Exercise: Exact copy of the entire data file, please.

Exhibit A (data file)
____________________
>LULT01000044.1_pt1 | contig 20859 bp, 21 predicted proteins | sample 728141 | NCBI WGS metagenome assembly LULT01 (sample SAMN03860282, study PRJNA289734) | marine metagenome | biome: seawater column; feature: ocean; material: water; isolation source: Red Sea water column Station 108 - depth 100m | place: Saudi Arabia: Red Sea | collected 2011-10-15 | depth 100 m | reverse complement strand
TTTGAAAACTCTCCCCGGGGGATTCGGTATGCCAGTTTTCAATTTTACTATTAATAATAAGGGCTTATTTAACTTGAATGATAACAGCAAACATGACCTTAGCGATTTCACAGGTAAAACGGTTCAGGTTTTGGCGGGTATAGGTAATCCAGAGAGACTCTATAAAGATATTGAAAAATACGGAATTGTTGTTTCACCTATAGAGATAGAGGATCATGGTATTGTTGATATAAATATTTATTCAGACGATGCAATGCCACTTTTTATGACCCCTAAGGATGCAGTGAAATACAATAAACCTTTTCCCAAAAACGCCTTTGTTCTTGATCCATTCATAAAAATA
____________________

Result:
>LULT01000044.1_pt1 | contig 20859 bp, 21 predicted proteins | sample 728141 | NCBI WGS metagenome assembly LULT01 (sample SAMN03860282, study PRJNA289734) | marine metagenome | biome: seawater column; feature: ocean; material: water; isolation source: Red Sea water column Station 108 - depth 100m | place: Saudi Arabia: Red Sea | collected 2011-10-15 | depth 100 m | reverse complement strand
TTTGAAAACTCTCCCCGGGGGATTCGGTATGCCAGTTTTCAATTTTACTATTAATAATAAGGGCTTATTTAACTTGAATGATAACAGCAAACATGACCTTAGCGATTTCACAGGTAAAACGGTTCAGGTTTTGGCGGGTATAGGTAATCCAGAGAGACTCTATAAAGATATTGAAAAATACGGAATTGTTGTTTCACCTATAGAGATAGAGGATCATGGTATTGTTGATATAAATATTTATTCAGACGATGCAATGCCACTTTTTATGACCCCTAAGGATGCAGTGAAATACAATAAACCTTTTCCCAAAAACGCCTTTGTTCTTGATCCATTCATAAAAATA